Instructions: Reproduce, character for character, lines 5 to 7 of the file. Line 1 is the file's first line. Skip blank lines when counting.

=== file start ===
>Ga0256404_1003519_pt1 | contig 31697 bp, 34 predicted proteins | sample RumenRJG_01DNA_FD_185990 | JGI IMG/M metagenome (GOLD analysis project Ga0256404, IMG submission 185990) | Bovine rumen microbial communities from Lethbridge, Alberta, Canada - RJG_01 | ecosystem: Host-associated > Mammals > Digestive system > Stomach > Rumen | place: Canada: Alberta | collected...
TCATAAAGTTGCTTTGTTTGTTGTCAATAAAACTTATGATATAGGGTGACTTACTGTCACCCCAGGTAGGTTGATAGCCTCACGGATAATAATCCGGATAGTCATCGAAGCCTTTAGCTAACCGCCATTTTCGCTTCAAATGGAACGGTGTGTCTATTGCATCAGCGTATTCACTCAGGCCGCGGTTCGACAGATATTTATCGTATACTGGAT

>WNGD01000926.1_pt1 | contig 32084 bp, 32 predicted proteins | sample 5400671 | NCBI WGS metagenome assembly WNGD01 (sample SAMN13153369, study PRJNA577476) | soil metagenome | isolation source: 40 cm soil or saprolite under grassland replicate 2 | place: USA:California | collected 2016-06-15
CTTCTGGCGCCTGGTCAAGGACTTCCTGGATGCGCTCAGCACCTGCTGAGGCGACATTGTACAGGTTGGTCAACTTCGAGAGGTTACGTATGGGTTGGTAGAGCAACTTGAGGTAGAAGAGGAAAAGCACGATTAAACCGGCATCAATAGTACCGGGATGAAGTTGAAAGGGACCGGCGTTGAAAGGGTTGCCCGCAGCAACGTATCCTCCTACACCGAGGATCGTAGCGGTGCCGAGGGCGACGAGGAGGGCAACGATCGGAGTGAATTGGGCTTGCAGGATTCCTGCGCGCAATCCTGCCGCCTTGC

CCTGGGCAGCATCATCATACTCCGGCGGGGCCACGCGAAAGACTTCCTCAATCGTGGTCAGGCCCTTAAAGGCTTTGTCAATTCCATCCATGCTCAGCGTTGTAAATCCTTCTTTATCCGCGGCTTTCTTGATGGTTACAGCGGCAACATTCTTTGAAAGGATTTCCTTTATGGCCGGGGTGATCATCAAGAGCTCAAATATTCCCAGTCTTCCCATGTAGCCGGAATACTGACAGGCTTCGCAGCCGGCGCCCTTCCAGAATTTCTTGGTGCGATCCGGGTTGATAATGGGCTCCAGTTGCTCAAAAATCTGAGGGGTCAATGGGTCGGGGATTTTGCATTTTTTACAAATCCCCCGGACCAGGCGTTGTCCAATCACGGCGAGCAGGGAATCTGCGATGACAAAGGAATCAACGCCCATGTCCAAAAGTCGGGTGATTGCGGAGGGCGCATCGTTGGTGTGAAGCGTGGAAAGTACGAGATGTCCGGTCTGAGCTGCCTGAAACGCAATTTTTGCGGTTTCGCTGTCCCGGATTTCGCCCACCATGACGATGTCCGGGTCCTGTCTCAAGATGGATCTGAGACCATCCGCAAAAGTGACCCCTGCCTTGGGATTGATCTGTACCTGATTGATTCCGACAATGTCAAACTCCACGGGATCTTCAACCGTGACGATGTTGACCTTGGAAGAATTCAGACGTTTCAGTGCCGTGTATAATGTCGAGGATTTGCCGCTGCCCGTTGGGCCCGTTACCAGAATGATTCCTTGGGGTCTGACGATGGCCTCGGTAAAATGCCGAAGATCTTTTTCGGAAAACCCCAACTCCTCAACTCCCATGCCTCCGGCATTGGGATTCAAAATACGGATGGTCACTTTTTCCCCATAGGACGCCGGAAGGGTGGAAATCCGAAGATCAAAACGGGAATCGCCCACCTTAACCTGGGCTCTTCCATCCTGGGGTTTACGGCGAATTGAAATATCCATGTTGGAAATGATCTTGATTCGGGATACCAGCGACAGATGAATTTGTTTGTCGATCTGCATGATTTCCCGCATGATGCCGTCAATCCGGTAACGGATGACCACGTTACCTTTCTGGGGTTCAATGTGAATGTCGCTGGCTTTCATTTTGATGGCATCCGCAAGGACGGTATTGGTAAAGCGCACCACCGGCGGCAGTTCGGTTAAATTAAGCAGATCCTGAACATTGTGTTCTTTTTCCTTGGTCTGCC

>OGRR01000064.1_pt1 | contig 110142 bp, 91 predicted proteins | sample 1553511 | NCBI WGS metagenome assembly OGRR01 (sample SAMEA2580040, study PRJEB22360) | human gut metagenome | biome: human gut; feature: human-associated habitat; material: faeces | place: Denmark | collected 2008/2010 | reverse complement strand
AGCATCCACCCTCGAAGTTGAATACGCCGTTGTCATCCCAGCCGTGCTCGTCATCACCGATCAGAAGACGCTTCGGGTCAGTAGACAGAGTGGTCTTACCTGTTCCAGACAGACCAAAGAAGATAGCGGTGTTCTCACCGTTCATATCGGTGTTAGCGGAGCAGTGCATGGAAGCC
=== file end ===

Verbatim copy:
CCTGGGCAGCATCATCATACTCCGGCGGGGCCACGCGAAAGACTTCCTCAATCGTGGTCAGGCCCTTAAAGGCTTTGTCAATTCCATCCATGCTCAGCGTTGTAAATCCTTCTTTATCCGCGGCTTTCTTGATGGTTACAGCGGCAACATTCTTTGAAAGGATTTCCTTTATGGCCGGGGTGATCATCAAGAGCTCAAATATTCCCAGTCTTCCCATGTAGCCGGAATACTGACAGGCTTCGCAGCCGGCGCCCTTCCAGAATTTCTTGGTGCGATCCGGGTTGATAATGGGCTCCAGTTGCTCAAAAATCTGAGGGGTCAATGGGTCGGGGATTTTGCATTTTTTACAAATCCCCCGGACCAGGCGTTGTCCAATCACGGCGAGCAGGGAATCTGCGATGACAAAGGAATCAACGCCCATGTCCAAAAGTCGGGTGATTGCGGAGGGCGCATCGTTGGTGTGAAGCGTGGAAAGTACGAGATGTCCGGTCTGAGCTGCCTGAAACGCAATTTTTGCGGTTTCGCTGTCCCGGATTTCGCCCACCATGACGATGTCCGGGTCCTGTCTCAAGATGGATCTGAGACCATCCGCAAAAGTGACCCCTGCCTTGGGATTGATCTGTACCTGATTGATTCCGACAATGTCAAACTCCACGGGATCTTCAACCGTGACGATGTTGACCTTGGAAGAATTCAGACGTTTCAGTGCCGTGTATAATGTCGAGGATTTGCCGCTGCCCGTTGGGCCCGTTACCAGAATGATTCCTTGGGGTCTGACGATGGCCTCGGTAAAATGCCGAAGATCTTTTTCGGAAAACCCCAACTCCTCAACTCCCATGCCTCCGGCATTGGGATTCAAAATACGGATGGTCACTTTTTCCCCATAGGACGCCGGAAGGGTGGAAATCCGAAGATCAAAACGGGAATCGCCCACCTTAACCTGGGCTCTTCCATCCTGGGGTTTACGGCGAATTGAAATATCCATGTTGGAAATGATCTTGATTCGGGATACCAGCGACAGATGAATTTGTTTGTCGATCTGCATGATTTCCCGCATGATGCCGTCAATCCGGTAACGGATGACCACGTTACCTTTCTGGGGTTCAATGTGAATGTCGCTGGCTTTCATTTTGATGGCATCCGCAAGGACGGTATTGGTAAAGCGCACCACCGGCGGCAGTTCGGTTAAATTAAGCAGATCCTGAACATTGTGTTCTTTTTCCTTGGTCTGCC

>OGRR01000064.1_pt1 | contig 110142 bp, 91 predicted proteins | sample 1553511 | NCBI WGS metagenome assembly OGRR01 (sample SAMEA2580040, study PRJEB22360) | human gut metagenome | biome: human gut; feature: human-associated habitat; material: faeces | place: Denmark | collected 2008/2010 | reverse complement strand
AGCATCCACCCTCGAAGTTGAATACGCCGTTGTCATCCCAGCCGTGCTCGTCATCACCGATCAGAAGACGCTTCGGGTCAGTAGACAGAGTGGTCTTACCTGTTCCAGACAGACCAAAGAAGATAGCGGTGTTCTCACCGTTCATATCGGTGTTAGCGGAGCAGTGCATGGAAGCC